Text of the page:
Tell us, have had to shift your view on how to successfully complete a task? Do you perform handstands on mountain cliffs? If so, tell us about your experience in the comments below! We’d love to hear about it!
I heartily believe in studying dry, abstract psychological concepts through super-boring, totally unrealistic experiments for the sake of #science. I built my degree around this process. I'm kind of an expert at it.
But every once in a while psychologists (and other researchers) can gain insights about people from unexpected places. Some offer new ways of thinking about human psychology, while others offer unique, concrete ways of explaining dense topics. Here is a small sampling of some of my favorite fun sources of insight into human psychology.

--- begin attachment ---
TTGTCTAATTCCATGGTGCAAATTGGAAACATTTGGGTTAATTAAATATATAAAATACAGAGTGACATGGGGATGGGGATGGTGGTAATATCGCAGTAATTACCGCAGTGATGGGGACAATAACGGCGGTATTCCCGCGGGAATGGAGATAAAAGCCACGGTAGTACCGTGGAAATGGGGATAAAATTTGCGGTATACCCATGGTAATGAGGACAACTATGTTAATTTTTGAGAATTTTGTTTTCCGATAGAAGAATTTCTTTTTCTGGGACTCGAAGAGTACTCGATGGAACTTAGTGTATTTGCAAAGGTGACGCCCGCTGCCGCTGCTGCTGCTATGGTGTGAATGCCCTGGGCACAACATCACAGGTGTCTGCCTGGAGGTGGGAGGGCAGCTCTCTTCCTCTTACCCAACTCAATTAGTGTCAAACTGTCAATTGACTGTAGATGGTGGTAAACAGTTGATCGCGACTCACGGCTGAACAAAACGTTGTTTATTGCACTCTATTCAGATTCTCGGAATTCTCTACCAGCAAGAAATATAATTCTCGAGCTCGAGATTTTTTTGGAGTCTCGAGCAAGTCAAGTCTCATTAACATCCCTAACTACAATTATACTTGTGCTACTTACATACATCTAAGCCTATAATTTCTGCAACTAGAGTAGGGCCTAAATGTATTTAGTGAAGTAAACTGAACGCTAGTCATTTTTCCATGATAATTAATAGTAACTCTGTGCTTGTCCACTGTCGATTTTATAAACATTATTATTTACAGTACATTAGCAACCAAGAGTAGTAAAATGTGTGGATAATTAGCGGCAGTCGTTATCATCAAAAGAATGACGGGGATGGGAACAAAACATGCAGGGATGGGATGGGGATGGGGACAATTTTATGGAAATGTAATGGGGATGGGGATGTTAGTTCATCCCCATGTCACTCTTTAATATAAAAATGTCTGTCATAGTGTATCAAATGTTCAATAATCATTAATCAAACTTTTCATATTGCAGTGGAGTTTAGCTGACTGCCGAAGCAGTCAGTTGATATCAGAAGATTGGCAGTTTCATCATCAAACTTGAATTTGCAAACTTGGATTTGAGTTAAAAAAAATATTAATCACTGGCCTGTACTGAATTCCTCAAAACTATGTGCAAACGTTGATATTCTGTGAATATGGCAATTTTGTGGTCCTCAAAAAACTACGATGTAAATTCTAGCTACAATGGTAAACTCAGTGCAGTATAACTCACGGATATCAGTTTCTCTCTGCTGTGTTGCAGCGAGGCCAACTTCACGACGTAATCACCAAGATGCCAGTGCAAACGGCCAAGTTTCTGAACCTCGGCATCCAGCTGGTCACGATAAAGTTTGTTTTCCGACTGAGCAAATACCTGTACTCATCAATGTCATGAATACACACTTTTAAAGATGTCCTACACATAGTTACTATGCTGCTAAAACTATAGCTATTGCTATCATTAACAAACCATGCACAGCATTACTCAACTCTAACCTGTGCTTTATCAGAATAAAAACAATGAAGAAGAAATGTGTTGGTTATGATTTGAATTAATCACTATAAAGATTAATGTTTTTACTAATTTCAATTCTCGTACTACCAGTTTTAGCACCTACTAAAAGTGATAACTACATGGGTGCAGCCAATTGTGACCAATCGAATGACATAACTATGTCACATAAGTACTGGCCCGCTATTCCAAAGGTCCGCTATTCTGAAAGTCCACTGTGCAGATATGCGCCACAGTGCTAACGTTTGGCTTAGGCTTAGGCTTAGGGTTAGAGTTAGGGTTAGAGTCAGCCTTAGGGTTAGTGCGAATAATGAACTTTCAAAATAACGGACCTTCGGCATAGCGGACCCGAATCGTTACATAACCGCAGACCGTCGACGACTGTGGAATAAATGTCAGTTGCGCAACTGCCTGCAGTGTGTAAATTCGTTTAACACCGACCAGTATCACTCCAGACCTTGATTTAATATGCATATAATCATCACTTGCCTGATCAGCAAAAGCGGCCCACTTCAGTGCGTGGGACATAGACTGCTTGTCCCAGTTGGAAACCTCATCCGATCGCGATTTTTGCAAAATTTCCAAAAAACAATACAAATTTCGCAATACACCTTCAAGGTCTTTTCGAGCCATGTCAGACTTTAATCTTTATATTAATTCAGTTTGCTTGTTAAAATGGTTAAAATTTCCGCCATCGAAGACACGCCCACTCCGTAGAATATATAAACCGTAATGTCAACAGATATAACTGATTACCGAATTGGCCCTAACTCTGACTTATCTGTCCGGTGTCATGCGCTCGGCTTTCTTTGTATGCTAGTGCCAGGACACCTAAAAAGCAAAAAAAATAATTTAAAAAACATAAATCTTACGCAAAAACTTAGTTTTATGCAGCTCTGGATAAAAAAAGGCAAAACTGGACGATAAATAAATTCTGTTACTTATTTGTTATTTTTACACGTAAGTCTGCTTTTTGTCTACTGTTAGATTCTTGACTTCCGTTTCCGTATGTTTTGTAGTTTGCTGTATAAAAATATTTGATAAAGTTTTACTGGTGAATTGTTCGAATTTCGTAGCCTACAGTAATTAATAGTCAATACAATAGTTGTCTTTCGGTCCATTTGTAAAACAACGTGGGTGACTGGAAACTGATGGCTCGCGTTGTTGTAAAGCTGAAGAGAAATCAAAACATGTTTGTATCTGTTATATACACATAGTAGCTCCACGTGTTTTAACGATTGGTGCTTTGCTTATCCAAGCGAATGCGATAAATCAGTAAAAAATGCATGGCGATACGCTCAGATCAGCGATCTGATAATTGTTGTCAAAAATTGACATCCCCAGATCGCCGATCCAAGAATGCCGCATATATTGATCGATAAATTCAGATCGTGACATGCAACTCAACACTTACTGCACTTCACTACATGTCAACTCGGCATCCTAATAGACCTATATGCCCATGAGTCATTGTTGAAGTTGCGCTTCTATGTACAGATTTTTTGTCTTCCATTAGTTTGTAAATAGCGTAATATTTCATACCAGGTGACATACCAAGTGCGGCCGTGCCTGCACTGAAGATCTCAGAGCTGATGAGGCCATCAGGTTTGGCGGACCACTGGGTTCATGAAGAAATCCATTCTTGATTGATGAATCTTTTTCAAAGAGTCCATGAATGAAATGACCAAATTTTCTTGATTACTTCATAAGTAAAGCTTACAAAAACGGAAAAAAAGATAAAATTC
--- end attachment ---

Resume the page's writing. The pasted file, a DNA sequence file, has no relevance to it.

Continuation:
In true hindsight bias fashion, the thing that surprises me most about researching magic is that it has only recently entered cognitive science as topic of study (within the past decade or so). Magic provides unique insight into human cognition because its effects often created by capitalizing on human cognition, such as perception, attention, and expectations. Misdirection, for example, makes use the fact that we can really only be aware of a fraction of what we can see. By directing our attention from what the magician doesn't want us to notice, the magician can perform tricks right in front of us (1). This can be achieved in multiple ways, such as capitalizing on our tendency to look where others are looking (i.e., where the magician is looking). We look where the magician looks, and fail to notice what's going on with the hands elsewhere. Alternately, a magician may set expectations about where an action will take place (such as throwing a ball up into the air multiple times); because we have a tendency to attend where we expect an action to occur, the real action can take place elsewhere and we will miss it entirely (e.g., while we are looking up where we think a ball was just thrown). Researchers have begun looking to magic as a means of exploring human cognition and even co-authoring review articles with well-known magicians (2). If you want to learn a lot more about the connection between cognitive neuroscience magic, you can check out the book Sleights of Mind: What the Neuroscience of Magic Reveals about our Everyday Deceptions (Macknik, Martinez-Conde, & Blakeslee, 2011).